|Opsis||miniSpartan6+||Mixxeo||Atlys||Nexys Video||Anvyl||CVK 2.0||AVDB|
|Cost||USD $349||USD $105||no stock||USD $419||USD $499||USD $539||USD $2,995||USD $999|
|Size||256MB||32MB||2x 64MB||128MB||256MB||128MB||128MB||2x 128MB|
|Outputs||2||1||1 ||2 ||1||1||1||1|
|CEC Support||All Ports||No||No||No||No||No||No||No|
|Hotplug Ctrl||All Ports||No||All Inputs||No||No||No||No||No|
|Dual mode ||Yes||N/A||N/A||N/A||N/A||N/A||?||Yes|
|Device||FX2 and UTMI OTG||No||No||FX2||No||FX2||No||No|
|Host||UTMI OTG||No||No||HID only||HID only||HID only||No||No|
|JTAG||Yes ||Yes||Yes||Yes ||Yes||Yes||Yes||Yes|
|Config Storage||16 Mbyte SPI||8 Mbyte SPI||32 Mbyte PROM||16 Mbyte SPI||32 Mbyte SPI||16 Mbyte SPI||16 Mbyte SPI||2x 32 Mbyte SPI|
|High-Speed Expansion||TOFE||No||No||VHDCI||FMC LPC||No||3x FMC LPC, 1x FMC HPC||No|
|PMOD Connectors||Expansion||0||0||1 ||5||7||0||0|
Opsis has four high-speed transceivers (officially known as GTP transceivers in Xilinx’s documentation) capable of running up to 3.2 Gb/s per transceiver. Opsis provides an aggregate bandwidth of slightly more than 12Gb/s when the four transceivers are combined. These transceivers can be used to implement a variety of high-speed serial protocols such as Serial ATA, Aurora, Gigabit Ethernet, PCI Express, DisplayPort, and XAUI. The FPGA on Opsis (XC6SLX45T) has one built-in PCI Express endpoint block that allows easy implementation of a PCI Express endpoint using Xilinx’s Spartan-6 FPGA Integrated Endpoint Block for PCI Express IP.
The high-speed transceivers are broken out into two dual-mode compatible DisplayPort connectors. This makes implementation of both DisplayPort sink and source easy without external adapters. The dual-mode compatibility also allows the implementation of high-speed HDMI with cheap, readily available adapters. Other protocols, such as PCI-Express, may be implemented by using appropriate high-speed transceiver breakout solutions.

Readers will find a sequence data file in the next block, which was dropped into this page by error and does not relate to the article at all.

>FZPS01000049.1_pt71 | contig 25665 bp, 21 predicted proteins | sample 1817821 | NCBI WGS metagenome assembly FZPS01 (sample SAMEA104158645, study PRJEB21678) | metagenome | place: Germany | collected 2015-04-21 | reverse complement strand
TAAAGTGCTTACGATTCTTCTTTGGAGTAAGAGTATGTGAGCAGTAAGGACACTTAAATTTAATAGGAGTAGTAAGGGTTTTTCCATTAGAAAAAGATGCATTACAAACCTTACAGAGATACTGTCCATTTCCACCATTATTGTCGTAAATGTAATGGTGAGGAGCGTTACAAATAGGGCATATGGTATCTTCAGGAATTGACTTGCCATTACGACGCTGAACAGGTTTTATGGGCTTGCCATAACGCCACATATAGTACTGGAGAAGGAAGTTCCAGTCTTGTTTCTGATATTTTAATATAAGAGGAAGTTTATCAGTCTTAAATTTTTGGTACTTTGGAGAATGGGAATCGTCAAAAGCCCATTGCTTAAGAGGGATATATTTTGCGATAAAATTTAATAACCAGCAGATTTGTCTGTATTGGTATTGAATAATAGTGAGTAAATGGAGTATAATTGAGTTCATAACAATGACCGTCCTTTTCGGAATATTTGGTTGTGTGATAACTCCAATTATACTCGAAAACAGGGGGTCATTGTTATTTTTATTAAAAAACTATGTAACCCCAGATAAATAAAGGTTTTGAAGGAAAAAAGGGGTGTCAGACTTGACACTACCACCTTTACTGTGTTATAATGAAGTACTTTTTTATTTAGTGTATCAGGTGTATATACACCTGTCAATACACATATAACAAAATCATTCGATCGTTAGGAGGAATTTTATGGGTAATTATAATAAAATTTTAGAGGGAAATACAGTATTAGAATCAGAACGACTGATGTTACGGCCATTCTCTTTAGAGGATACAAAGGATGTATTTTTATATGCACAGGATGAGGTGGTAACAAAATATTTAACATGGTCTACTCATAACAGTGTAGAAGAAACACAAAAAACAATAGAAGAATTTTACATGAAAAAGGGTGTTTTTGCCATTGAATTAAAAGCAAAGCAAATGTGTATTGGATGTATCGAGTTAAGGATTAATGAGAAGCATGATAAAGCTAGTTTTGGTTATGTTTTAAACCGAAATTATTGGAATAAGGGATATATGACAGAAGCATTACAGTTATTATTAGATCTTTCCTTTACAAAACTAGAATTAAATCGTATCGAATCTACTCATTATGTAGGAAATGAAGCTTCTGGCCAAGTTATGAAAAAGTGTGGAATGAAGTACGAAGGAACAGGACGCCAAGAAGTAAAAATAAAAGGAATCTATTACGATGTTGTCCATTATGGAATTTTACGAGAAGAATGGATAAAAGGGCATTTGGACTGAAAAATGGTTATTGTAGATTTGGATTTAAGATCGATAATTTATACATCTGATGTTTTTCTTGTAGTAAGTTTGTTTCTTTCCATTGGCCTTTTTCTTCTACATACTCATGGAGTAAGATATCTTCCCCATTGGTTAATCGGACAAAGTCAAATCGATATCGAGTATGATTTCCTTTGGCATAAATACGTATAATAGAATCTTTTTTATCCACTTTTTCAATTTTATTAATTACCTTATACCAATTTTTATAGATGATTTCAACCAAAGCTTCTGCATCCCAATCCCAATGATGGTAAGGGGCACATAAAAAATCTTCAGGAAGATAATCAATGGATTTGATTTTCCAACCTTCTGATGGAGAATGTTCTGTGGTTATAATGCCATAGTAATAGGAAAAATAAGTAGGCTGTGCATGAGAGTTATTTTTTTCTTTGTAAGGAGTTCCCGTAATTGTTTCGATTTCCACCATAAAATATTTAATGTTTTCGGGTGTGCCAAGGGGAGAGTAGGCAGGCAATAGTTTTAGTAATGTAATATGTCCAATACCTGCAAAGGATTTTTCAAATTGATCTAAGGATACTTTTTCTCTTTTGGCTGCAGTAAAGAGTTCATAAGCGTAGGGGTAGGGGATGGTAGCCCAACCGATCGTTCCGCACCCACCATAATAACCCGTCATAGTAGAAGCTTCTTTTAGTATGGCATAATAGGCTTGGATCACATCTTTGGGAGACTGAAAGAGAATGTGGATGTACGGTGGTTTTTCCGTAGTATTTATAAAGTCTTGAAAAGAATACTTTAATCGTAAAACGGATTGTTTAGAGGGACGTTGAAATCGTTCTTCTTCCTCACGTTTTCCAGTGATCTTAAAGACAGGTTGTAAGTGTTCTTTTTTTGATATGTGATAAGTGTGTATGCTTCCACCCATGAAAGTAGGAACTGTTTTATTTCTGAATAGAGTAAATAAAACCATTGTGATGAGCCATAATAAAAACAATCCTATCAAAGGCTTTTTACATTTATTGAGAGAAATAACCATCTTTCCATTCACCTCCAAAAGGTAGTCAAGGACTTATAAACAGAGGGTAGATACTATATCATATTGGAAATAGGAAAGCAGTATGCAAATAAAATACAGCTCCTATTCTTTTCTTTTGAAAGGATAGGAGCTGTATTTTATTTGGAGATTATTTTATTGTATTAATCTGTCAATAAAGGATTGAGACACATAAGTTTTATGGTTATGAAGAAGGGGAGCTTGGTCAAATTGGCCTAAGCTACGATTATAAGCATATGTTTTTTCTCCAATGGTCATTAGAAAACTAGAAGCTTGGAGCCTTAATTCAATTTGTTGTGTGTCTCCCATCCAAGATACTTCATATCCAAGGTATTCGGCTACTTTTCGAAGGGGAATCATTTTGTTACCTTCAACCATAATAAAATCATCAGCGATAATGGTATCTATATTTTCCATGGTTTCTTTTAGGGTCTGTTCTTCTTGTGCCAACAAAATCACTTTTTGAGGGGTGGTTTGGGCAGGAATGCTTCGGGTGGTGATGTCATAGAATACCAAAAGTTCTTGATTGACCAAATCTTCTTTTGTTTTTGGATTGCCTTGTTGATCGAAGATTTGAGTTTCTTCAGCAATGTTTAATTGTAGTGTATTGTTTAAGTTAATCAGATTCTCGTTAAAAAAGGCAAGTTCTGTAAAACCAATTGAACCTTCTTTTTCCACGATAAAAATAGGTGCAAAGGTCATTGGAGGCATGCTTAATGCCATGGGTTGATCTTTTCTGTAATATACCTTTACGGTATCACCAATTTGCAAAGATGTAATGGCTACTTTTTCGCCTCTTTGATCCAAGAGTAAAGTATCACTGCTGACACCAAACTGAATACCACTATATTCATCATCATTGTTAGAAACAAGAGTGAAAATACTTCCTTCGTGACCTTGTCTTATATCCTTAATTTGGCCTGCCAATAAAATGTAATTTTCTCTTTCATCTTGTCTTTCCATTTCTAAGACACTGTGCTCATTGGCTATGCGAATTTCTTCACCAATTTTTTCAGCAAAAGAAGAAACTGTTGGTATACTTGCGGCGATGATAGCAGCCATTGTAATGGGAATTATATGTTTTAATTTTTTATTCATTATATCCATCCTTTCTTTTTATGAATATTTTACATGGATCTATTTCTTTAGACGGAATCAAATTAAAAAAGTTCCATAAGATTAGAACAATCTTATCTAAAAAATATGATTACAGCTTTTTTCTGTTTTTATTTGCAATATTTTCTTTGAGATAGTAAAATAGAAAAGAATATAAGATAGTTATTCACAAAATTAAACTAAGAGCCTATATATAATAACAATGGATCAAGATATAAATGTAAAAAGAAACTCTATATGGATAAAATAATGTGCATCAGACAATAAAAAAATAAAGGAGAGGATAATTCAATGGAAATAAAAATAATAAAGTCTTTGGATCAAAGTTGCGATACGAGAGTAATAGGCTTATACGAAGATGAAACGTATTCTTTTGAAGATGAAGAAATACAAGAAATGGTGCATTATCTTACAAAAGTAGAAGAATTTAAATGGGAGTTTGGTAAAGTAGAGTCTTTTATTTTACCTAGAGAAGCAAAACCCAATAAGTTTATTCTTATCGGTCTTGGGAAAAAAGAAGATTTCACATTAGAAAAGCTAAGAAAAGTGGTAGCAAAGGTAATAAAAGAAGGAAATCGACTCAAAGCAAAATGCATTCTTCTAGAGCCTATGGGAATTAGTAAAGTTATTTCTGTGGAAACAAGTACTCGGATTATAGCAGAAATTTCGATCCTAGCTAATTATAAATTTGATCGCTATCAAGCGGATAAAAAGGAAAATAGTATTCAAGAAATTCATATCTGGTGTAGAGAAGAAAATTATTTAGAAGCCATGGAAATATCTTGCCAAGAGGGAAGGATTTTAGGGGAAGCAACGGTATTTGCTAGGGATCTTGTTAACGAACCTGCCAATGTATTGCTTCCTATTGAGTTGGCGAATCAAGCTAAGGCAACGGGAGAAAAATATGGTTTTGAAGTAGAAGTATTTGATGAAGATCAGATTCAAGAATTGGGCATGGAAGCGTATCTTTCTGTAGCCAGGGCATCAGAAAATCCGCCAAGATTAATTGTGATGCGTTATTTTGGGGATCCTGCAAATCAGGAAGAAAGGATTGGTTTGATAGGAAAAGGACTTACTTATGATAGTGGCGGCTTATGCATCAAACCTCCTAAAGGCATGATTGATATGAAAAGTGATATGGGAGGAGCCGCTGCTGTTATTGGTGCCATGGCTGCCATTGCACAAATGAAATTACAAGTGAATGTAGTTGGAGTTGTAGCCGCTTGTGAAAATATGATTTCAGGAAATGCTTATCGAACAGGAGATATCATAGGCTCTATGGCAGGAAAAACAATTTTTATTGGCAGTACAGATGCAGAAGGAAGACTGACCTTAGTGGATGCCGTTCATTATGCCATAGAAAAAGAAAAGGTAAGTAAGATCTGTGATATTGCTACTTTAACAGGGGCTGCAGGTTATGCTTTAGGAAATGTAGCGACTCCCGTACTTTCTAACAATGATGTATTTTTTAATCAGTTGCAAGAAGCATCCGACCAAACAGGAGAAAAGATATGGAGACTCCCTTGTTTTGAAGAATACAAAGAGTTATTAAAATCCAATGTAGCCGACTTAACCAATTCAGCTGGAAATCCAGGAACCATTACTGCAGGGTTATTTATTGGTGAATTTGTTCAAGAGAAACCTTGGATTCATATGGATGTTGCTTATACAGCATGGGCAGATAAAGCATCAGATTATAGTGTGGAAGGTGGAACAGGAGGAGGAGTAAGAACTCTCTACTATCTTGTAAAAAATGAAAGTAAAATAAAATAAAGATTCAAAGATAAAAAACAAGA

The transceivers can also be used as a high-speed communication method between multiple Opsis boards (in a daisy chain configuration) allowing the possibility for the creation of large matrix configurations using cheap and readily available DisplayPort cables.
The dual-mode DisplayPort interface enabled by the high-speed transceivers nicely compliments the already extensive video support and extends the reach of the Opsis into some of the highest resolution video formats previously unavailable on an open platform.
The same features which make the Numato Opsis an excellent platform for video development and an essential part of the TimVideos capture system also make the board awesome for anyone doing video-based art or live video effects such as Video DJing.
When in 2010, the Milkymist project launched the Milkymist One (M1) hardware platform and Flickernoise software, a system for visual effects with the ability to power high-definition video DJ projects, video art installations and live video effects projections was finally available! The Milkymist hardware did all the processing with the powerful onboard FPGA, processing every pixel, giving exceptional control and customization possibilities. Sadly, with the M1 hardware is no longer available and the second generation Mixxeo hardware was not turned into a finished product. With M-labs now concentrating on advanced quantum physics it seemed that the promise of an open, advanced, video mixing platform had ended.
The Numato Opsis hardware has a large amount in common with the Milkymist developed hardware, being built around the same FPGA core and designed for high-speed video manipulation. With support for the Opsis board currently being added to the MiSoC firmware, the Opsis makes a great candidate to fulfil the vision of the original Milkymist platform.
The Opsis is also the first device to have Tim’s TOFE interface for extra I/O board expansion. The TOFE interface dramatically reduces the cost of high-speed I/O functionality by taking inspiration from the PCI-Express standard and repurposing its connectors and mechanical specifications.